With texting now more common than calling for many people, and many now using VoiP services instead of cellular calls, you may not hear your iPhone's ringtone nearly as often as you used to. Still, when your phone does ring, it's nice to hear something a bit more unique than the default ringtone that everybody else is using. For one thing, it helps you know that it's your iPhone that's actually receiving a call, but it's also a nice way to express your own style.
Although the iPhone 14 comes with a selection of nearly 30 built-in ringtones to choose from, with hundreds of millions of iPhones in the world there's a good chances are you've heard them all before somewhere. Thankfully, if you're hoping for a little more originality, there's a better way to go.
You can create your own original ringtones to add a bit of personal flair to your iPhone experience. The sky's the limit when it comes to your options — if you can hear it, you can make a ringtone out of it. You can use any non-copy-protected song in your music library, create your own custom jams in GarageBand, or check out some ready-made collections of ringtones for inspiration.
The only rule is that ringtones can't be longer than 30 seconds, but that shouldn't be a problem as your iPhone won't likely ring for that long anyway — and it's probably not a good sign if you're more interested in listening to your ringtone finish than actually talking to the person who is calling you.
The simplest way to get a new ringtone for your iPhone is to buy one from the iTunes Store directly on your device. That will set you back between $1 and $1.29 per track, though, so it's hardly the cheapest option. Nevertheless, if there's a song in Apple's collection that you're just dying to have as a ringtone, it's a really easy one-click solution that just works.
Step 1: Open the iTunes Store app on your iPhone.
Step 2: Select the More button in the bottom-right corner.
Step 3: Select Tones.
Step 4: Select a tone from the list or use the Genres, Featured, or Charts buttons to browse for more tones.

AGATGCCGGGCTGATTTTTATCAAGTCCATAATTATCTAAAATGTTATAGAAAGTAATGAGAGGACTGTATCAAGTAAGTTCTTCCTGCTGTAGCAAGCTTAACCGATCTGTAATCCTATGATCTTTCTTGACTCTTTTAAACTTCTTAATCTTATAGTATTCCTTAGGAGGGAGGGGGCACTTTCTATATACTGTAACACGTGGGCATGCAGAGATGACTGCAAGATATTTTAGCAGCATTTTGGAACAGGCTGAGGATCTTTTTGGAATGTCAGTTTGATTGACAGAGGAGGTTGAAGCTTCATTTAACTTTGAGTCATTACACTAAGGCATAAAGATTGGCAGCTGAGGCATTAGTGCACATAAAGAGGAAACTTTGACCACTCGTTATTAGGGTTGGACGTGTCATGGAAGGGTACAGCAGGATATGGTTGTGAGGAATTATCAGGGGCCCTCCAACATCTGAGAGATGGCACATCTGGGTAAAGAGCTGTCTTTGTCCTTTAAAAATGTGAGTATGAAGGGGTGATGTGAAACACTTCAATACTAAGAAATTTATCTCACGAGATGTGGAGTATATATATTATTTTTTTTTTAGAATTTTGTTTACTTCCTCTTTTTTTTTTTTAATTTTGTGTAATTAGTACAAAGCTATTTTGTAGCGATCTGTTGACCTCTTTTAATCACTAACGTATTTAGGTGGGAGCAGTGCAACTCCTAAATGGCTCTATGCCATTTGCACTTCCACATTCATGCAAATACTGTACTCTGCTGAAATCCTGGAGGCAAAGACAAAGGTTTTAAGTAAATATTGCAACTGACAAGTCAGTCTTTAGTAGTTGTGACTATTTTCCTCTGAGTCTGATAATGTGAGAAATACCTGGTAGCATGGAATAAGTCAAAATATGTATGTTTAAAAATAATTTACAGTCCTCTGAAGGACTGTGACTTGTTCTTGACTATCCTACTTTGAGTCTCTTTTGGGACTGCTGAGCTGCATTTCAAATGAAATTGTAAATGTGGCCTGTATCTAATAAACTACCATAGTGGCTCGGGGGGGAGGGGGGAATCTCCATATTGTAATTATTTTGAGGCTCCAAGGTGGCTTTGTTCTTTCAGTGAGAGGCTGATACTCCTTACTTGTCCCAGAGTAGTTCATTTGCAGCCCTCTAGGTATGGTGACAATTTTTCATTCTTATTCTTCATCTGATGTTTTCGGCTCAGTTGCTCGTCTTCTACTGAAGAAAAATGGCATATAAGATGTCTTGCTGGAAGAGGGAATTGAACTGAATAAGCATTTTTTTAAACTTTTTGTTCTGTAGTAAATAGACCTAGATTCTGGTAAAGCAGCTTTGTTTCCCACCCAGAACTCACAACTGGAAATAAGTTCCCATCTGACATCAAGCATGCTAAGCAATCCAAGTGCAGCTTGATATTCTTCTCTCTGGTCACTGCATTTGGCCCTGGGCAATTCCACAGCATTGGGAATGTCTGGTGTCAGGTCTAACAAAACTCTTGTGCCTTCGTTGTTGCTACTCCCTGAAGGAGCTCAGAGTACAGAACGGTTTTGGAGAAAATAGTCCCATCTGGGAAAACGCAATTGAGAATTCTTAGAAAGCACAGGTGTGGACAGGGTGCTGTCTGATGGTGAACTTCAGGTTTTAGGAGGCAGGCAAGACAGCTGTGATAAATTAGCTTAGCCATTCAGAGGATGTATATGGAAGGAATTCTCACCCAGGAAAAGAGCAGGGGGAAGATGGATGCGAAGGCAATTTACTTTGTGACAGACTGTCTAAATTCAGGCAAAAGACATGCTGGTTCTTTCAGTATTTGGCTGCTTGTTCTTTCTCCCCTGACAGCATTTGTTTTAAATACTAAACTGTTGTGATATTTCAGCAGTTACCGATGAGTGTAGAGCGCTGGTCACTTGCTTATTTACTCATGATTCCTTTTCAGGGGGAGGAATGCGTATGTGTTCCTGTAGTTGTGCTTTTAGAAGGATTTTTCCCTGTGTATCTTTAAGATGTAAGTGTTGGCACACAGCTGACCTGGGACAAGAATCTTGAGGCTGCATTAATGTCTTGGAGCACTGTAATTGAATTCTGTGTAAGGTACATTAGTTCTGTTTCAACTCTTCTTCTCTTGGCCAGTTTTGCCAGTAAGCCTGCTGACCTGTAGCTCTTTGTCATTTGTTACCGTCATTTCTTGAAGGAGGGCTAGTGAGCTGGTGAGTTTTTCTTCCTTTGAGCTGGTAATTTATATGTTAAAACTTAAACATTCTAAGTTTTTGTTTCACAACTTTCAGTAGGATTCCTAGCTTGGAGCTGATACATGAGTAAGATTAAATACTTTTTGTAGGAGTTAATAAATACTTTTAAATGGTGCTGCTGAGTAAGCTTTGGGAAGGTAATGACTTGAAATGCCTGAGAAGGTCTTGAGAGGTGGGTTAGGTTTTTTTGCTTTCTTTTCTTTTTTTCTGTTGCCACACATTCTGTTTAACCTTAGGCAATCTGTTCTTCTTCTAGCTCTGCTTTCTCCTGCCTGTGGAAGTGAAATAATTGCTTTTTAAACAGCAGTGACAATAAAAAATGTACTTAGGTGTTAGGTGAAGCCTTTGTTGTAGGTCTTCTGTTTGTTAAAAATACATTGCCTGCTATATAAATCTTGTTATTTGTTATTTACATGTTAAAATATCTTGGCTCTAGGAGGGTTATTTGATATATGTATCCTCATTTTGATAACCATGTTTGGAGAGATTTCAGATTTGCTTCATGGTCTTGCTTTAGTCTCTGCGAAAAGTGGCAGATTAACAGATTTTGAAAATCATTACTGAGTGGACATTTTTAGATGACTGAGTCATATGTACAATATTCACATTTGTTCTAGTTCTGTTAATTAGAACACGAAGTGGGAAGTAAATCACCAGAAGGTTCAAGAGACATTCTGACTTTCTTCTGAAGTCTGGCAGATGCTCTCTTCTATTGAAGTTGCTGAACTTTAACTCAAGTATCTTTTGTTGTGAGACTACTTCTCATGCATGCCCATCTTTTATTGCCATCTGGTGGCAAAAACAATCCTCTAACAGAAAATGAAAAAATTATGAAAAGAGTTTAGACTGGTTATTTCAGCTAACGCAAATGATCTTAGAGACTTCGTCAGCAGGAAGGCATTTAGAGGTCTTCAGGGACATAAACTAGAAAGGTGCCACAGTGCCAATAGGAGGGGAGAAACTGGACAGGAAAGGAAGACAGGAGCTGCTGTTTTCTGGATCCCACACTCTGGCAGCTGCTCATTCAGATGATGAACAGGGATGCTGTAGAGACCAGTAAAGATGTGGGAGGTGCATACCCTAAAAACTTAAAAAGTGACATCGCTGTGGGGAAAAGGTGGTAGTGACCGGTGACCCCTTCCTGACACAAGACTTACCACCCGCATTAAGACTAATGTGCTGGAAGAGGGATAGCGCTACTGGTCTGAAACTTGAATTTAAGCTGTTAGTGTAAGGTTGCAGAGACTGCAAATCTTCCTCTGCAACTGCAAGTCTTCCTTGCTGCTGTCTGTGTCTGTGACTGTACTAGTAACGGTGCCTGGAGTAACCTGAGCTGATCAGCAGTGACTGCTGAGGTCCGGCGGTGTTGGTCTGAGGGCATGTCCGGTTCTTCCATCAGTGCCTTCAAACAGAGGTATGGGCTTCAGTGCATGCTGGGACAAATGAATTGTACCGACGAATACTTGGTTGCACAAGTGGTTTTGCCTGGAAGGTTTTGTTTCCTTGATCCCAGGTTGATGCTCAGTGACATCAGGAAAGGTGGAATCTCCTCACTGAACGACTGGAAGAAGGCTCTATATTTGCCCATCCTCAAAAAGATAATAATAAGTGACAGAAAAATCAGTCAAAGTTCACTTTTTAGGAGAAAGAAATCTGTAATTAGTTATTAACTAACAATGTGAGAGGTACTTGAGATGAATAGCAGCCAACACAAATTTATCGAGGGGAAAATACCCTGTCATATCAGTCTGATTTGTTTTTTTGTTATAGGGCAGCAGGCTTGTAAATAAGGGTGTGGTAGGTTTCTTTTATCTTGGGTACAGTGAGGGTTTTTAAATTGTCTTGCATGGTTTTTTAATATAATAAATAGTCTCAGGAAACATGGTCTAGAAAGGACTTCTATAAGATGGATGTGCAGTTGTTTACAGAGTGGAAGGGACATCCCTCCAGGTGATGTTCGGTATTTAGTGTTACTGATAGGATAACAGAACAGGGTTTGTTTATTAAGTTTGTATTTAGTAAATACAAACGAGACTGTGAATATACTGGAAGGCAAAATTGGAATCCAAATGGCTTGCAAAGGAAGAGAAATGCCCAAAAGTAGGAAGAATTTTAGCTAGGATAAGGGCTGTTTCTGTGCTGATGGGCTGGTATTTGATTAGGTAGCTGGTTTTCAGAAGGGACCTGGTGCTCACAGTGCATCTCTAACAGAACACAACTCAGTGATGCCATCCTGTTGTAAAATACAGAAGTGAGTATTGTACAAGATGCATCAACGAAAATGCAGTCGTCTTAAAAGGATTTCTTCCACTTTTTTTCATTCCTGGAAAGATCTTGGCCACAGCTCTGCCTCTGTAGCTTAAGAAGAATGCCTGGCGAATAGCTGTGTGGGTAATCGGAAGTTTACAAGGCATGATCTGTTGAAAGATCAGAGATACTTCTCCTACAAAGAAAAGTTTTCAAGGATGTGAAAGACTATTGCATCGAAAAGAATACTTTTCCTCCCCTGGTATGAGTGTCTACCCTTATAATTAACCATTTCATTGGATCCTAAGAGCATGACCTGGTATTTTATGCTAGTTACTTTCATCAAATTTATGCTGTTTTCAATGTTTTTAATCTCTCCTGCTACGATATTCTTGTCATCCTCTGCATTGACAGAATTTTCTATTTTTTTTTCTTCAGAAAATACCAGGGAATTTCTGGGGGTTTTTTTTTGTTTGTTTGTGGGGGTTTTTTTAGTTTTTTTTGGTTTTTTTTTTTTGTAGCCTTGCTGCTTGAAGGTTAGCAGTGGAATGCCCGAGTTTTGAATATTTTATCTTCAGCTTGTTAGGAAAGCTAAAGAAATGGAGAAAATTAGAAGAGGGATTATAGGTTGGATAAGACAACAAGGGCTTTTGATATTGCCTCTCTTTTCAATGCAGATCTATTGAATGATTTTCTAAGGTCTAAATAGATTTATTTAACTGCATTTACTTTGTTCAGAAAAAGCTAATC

Step 5: From the details screen, select the name of the tone to listen to a preview or tap the price button to purchase the ringtone.
Once purchased and downloaded, the new ringtone or alert tone will appear in the appropriate section alongside the built-in tones, which can be found in the Settings app under Sounds & Haptics.
Thankfully, buying a ringtone isn't the only way to get a unique ringtone. You can also create a ringtone from just about any song in your iTunes or Music library — as long as you've purchased the song, that is. You won't be able to create ringtones from Apple Music tracks since those are copy-protected. Ditto for other streaming apps like Spotify
Further, if you have tracks in your library that were purchased from the iTunes Store prior to 2009, these may also be copy-protected unless you updated them to the new "iTunes Plus" format.
If you're using Windows or an older version of macOS, then iTunes will be the go-to app for this. With the 2019 release of macOS Catalina, Apple replaced iTunes with a new app simply called "Music." Don't let the new name fool you, though; the macOS Music app is basically still iTunes under the hood. Apple simply trimmed out all the non-music features and put those into separate apps.
This means that the steps for creating a ringtone are essentially the same whether the app you're using is named "iTunes" or "Music," although some of the menu options differ slightly between the Windows and Mac apps.
Step 1: Launch Music or iTunes and choose a song from your collection.
iPhone ringtones play continuously in 30-second (or less) loops, so after choosing your song, note the start and stop times for the portion you want, up to a maximum of 30 seconds.
Step 2: If a cloud icon appears beside your chosen song, right-click (or control-click) and choose Download from the context menu to download it from the cloud to your Mac or PC.